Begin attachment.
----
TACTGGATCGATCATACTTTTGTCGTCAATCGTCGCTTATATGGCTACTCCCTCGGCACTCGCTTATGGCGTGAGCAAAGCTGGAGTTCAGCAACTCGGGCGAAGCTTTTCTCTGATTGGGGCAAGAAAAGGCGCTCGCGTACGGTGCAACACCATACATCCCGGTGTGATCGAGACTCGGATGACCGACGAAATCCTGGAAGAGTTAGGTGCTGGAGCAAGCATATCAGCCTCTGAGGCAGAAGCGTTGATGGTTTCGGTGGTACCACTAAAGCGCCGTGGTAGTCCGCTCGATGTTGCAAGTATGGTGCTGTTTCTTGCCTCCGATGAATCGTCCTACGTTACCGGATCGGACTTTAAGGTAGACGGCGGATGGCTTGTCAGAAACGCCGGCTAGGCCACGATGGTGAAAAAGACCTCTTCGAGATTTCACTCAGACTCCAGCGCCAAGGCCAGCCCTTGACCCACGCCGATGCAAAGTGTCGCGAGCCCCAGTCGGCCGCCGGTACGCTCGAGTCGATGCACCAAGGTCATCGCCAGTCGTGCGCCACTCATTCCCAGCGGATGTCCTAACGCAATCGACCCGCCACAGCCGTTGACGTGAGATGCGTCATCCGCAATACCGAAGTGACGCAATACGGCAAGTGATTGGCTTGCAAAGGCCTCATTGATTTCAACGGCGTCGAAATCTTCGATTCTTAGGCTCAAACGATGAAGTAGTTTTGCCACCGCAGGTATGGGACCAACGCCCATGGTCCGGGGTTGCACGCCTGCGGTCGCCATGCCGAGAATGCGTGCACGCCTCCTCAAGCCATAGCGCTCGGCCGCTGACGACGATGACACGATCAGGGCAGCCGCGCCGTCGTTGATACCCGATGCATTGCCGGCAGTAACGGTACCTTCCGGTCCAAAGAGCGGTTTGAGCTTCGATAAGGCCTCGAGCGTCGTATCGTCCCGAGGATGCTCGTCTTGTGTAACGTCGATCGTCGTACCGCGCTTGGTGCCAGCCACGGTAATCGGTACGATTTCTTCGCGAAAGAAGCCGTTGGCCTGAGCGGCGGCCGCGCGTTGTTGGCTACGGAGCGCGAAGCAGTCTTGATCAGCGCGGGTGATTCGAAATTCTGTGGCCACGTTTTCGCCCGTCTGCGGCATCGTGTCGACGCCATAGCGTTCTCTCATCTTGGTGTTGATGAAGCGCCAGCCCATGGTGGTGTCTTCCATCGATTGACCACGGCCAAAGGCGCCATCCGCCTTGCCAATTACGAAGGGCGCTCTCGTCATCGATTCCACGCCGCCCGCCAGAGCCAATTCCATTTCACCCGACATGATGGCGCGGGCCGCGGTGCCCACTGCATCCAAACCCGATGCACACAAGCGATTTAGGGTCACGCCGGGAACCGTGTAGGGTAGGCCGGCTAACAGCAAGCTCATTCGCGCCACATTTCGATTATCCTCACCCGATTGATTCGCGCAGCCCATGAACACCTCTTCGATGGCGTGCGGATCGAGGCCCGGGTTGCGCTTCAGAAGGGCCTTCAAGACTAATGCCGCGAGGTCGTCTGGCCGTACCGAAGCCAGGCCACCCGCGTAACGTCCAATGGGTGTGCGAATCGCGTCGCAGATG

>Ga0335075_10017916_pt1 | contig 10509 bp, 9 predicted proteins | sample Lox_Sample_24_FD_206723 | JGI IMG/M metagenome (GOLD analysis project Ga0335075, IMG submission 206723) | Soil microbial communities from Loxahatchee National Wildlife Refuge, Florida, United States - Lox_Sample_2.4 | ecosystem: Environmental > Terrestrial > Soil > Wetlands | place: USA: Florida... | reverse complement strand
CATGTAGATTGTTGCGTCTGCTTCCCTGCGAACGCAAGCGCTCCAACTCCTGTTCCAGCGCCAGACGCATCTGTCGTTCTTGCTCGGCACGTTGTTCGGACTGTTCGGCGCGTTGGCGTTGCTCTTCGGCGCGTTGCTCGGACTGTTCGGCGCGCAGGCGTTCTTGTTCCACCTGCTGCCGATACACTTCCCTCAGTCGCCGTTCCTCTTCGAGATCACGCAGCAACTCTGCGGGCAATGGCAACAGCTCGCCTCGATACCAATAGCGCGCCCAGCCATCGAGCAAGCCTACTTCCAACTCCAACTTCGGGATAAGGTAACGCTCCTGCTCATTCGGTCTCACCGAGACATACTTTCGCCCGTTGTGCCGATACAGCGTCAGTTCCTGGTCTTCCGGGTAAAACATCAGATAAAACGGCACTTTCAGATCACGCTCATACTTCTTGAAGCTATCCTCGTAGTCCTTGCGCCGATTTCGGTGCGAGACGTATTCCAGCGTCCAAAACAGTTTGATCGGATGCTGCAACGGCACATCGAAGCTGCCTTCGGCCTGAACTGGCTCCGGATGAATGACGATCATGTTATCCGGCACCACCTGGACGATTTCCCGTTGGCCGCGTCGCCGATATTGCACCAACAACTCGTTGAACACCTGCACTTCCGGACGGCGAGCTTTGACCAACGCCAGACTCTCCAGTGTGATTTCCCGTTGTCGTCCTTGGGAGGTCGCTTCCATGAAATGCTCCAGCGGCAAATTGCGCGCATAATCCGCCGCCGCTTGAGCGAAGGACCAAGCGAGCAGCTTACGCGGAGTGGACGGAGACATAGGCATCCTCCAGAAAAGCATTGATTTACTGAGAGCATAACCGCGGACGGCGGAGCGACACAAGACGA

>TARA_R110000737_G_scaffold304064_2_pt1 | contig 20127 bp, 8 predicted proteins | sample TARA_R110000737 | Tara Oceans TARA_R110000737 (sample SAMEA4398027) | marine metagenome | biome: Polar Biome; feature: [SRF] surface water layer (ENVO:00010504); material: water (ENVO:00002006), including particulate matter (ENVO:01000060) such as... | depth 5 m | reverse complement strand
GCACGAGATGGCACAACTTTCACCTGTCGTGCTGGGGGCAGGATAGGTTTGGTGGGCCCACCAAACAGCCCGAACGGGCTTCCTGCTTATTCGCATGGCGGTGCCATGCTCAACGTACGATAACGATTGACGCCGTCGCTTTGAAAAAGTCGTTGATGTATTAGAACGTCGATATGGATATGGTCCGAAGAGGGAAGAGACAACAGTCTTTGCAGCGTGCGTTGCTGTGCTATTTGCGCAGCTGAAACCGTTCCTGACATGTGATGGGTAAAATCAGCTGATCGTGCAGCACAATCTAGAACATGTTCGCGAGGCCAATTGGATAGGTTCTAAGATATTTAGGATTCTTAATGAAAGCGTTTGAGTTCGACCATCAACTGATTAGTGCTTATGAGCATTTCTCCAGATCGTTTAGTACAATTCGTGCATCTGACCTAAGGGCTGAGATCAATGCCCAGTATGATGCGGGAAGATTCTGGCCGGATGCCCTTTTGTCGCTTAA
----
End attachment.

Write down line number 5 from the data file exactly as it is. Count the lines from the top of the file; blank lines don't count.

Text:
GCACGAGATGGCACAACTTTCACCTGTCGTGCTGGGGGCAGGATAGGTTTGGTGGGCCCACCAAACAGCCCGAACGGGCTTCCTGCTTATTCGCATGGCGGTGCCATGCTCAACGTACGATAACGATTGACGCCGTCGCTTTGAAAAAGTCGTTGATGTATTAGAACGTCGATATGGATATGGTCCGAAGAGGGAAGAGACAACAGTCTTTGCAGCGTGCGTTGCTGTGCTATTTGCGCAGCTGAAACCGTTCCTGACATGTGATGGGTAAAATCAGCTGATCGTGCAGCACAATCTAGAACATGTTCGCGAGGCCAATTGGATAGGTTCTAAGATATTTAGGATTCTTAATGAAAGCGTTTGAGTTCGACCATCAACTGATTAGTGCTTATGAGCATTTCTCCAGATCGTTTAGTACAATTCGTGCATCTGACCTAAGGGCTGAGATCAATGCCCAGTATGATGCGGGAAGATTCTGGCCGGATGCCCTTTTGTCGCTTAA